The full extent of the problem of domestic violence in Lithuania finally became apparent with the adoption of the Law on Domestic Violence at the tail end of 2011. This also revealed yet another facet of the problem: most victims of domestic violence are women – in 2017 alone they made up 77%.
To determine the perception of violence against women among the Lithuanian public, a public survey was carried out in 2017. The findings were twofold: although the majority acknowledges the need to help affected women, many still blame the women themselves for the violence.
First to mind: physical violence
The study initiated by the Seimas Equal Opportunities Ombudsperson’s Office asked respondents about which forms of violence come to mind when thinking about domestic violence. The results showed that violence was most often associated with physical aggression from the partner (72%), such as shoving or slapping. This can be relatively easily explained by the prevailing practice of only asking for help when the violence becomes physical. Help is not sought in all cases due to lack of evidence, which means that the other forms of domestic violence are hard to notice and acknowledge as such.
The above was corroborated by the results of the public perceptions survey. For example, only 1 in 4 respondents talked about psychological violence against women, with only 6% mentioning sexual violence. There was no mention of economic sanctions, such as cutting women off from the family’s budget. The "subtler" forms of violence against women were more likely to be noticed by the more well-off residents of large cities – people from a higher income and education group.
When presented with specific situations, it became apparent that many viewed systemic violence through a selective lens. Ninety-three percent of all respondents thought that hitting a woman’s face to shut her up during an argument was violence. Eighty-two percent thought that forcing the wife to have sex with you when she didn’t want to was violence, but only 1 in 2 Lithuanians thought the same of forbidding the wife from working because the husband earns enough and she has a duty to look after the home and children. Forty-one percent did not see this as domestic violence. In a 2016 Eurobarometer survey, the same situation was seen as justifiable by 35% of the population. Economic dependence on men remains the most justifiable form of violence against women.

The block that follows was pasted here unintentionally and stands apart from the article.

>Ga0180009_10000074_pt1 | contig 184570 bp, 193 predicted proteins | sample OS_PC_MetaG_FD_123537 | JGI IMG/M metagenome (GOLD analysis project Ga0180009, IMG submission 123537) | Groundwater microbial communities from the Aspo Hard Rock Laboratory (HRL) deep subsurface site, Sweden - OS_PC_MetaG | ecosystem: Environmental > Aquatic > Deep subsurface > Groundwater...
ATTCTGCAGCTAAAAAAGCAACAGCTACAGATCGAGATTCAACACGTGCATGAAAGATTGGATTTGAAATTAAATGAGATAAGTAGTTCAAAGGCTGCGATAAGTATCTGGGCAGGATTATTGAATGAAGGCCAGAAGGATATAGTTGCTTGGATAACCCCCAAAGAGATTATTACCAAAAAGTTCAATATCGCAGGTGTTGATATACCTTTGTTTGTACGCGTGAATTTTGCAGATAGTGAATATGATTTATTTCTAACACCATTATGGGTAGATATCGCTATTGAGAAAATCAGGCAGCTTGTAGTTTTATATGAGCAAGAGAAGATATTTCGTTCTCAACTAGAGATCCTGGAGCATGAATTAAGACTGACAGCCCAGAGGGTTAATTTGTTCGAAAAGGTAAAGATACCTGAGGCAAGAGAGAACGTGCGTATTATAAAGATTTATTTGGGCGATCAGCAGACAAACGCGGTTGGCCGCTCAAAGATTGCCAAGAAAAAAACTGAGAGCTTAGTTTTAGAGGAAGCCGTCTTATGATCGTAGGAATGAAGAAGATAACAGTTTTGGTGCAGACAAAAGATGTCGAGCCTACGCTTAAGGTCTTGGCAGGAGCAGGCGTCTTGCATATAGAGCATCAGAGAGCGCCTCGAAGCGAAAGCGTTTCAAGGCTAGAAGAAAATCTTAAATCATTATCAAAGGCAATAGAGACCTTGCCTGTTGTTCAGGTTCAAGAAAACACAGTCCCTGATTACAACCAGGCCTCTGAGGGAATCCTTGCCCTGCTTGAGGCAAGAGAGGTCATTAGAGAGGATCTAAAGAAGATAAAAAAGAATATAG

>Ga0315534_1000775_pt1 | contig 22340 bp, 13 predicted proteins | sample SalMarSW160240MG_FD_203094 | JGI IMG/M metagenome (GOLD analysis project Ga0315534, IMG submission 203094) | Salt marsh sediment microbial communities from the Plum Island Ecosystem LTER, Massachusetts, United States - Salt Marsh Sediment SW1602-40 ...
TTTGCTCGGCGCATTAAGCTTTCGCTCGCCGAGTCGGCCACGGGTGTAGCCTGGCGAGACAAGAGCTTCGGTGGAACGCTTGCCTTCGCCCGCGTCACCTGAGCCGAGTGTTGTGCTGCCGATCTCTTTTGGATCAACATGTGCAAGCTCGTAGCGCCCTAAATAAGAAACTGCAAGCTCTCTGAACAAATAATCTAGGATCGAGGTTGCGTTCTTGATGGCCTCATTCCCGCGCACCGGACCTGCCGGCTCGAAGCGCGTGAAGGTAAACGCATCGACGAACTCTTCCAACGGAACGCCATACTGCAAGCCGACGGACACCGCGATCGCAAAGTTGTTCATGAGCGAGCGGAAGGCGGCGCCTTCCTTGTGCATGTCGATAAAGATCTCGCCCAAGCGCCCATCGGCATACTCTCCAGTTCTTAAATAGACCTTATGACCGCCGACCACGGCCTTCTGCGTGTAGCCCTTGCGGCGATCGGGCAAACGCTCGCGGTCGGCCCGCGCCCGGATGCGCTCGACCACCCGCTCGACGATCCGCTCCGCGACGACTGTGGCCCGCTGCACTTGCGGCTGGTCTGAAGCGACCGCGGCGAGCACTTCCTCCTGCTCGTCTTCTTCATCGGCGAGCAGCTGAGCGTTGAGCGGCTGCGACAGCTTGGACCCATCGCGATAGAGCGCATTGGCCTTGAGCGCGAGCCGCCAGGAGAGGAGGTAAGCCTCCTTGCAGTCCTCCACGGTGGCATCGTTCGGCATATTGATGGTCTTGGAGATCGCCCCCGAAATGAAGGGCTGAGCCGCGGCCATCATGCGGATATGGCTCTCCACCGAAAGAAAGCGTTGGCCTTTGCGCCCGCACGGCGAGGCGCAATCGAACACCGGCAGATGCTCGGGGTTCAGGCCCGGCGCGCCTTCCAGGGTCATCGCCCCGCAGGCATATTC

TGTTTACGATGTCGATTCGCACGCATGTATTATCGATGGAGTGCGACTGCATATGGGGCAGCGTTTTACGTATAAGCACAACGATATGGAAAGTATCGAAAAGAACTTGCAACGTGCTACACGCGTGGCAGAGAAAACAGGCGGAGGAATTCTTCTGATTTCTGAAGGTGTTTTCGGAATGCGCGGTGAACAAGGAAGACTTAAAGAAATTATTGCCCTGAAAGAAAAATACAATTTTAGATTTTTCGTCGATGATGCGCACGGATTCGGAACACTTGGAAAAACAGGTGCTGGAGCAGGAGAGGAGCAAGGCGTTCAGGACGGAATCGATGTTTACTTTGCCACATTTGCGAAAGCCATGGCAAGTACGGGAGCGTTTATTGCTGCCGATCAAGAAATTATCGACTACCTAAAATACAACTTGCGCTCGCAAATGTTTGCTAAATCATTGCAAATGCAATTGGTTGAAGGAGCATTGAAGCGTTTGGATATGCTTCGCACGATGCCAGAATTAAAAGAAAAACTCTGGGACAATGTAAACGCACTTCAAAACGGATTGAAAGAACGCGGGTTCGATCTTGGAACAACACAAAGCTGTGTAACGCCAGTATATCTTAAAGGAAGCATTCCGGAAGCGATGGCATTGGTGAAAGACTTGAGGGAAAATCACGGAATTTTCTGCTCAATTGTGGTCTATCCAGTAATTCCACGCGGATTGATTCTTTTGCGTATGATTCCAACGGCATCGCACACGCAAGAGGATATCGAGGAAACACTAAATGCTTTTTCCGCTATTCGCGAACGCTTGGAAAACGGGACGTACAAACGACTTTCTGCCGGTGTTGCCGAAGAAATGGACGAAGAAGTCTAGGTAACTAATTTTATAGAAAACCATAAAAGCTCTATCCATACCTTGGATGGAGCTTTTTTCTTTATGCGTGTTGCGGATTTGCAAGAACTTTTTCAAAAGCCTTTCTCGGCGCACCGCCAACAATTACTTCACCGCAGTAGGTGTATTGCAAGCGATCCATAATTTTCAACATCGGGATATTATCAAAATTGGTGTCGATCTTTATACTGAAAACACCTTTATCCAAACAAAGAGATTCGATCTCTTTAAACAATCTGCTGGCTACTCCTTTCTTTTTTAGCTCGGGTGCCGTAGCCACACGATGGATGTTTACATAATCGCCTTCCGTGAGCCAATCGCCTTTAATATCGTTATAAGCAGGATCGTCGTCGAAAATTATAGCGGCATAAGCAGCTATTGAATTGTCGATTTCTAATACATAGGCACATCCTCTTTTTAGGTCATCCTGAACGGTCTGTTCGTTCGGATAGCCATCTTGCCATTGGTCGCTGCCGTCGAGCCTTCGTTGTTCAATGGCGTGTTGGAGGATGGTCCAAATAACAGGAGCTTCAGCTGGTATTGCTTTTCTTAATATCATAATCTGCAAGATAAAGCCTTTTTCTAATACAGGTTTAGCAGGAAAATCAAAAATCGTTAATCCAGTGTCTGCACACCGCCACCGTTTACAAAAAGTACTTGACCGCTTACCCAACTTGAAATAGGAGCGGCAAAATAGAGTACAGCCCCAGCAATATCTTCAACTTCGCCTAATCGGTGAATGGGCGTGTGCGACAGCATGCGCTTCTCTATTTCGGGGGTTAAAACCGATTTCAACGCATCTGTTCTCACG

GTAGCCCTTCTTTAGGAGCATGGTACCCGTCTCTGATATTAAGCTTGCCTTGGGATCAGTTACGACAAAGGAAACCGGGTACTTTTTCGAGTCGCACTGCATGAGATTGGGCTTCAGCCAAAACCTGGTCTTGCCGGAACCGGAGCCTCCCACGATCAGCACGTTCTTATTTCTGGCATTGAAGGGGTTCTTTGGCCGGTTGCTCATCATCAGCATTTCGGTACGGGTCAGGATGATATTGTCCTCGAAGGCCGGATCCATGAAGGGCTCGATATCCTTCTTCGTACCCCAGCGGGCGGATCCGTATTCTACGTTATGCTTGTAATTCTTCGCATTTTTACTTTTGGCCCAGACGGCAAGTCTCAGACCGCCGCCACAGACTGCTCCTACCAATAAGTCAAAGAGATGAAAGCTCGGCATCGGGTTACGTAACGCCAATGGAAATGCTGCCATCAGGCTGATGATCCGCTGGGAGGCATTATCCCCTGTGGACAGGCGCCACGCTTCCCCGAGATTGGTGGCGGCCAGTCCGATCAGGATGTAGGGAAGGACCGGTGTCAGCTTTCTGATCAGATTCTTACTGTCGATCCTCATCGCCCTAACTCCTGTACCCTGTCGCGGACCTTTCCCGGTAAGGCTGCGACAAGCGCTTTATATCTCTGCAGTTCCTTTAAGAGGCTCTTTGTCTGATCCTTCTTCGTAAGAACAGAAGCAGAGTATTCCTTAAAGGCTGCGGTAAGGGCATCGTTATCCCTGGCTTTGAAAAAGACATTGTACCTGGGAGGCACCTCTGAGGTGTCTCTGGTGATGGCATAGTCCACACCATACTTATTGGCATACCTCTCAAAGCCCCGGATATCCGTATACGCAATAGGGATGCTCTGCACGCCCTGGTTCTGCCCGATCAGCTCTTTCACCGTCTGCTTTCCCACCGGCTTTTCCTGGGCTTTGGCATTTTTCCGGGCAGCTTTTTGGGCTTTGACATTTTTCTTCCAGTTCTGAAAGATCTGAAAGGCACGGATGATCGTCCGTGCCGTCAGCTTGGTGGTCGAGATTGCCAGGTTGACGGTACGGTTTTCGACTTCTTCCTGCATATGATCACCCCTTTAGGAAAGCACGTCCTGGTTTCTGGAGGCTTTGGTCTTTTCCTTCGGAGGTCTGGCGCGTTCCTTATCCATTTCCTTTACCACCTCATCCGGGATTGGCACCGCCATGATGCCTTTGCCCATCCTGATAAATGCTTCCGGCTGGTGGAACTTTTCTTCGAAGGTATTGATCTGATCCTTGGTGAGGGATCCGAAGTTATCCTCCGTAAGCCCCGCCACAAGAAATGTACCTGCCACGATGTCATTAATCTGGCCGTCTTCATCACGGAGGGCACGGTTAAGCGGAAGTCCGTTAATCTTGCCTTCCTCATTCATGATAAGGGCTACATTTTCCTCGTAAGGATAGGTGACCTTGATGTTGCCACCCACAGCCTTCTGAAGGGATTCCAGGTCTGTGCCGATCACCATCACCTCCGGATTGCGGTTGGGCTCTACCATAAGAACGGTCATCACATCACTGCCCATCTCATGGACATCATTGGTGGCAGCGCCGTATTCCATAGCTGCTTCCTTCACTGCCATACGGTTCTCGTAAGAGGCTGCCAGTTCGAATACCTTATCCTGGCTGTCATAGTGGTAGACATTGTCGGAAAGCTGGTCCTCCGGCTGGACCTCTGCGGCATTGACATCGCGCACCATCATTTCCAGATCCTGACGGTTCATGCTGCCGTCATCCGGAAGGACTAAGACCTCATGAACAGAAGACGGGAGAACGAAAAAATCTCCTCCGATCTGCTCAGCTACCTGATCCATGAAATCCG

Women themselves to blame for the violence?
Even though some forms of violence are seen as more serious, at least there is consensus that victims should receive professional assistance. Over 90% of respondents believed that doctors and children’s rights professionals should provide possible female victims of violence with information on what to do, and 85% thought they should also inform the police about the situation. In essence, there was agreement that women wishing to break up with or divorce violent men should be supported (95%).
However, 1 in 2 respondents tended to shift the blame for their situation to women. The results suggest that every other Lithuanian thinks that women who have experienced violence know what kind of relationship they’re getting into (51%), that women generally tend to "lay it on thick" (53%), and that they themselves tend to provoke outbursts of violence (53%). An overwhelming majority agreed that if they want, women can always break up with or divorce violent men (85%).
A model that not only sees women as the cause of violence, but also operates on the notion that they have every opportunity to leave their perpetrators, is victim blaming – the study showed that this is the prevailing opinion in society. However, we shouldn’t forget that women often feel helpless in the face of systemic violence due to loss of self-esteem, lack of financial means, internalized feelings of shame, and fear for their as well as their children’s health. The solution to violence against women requires each of us to be aware of and responsible for the people that surround us.
The representative survey of Lithuanian residents was commissioned by the Equal Opportunities Ombudsperson’s Office and carried out by RAIT in June 2017. This survey is part of the project "Stop Violence Against Women: From Raising Awareness to Zero Tolerance for Victim Blaming”.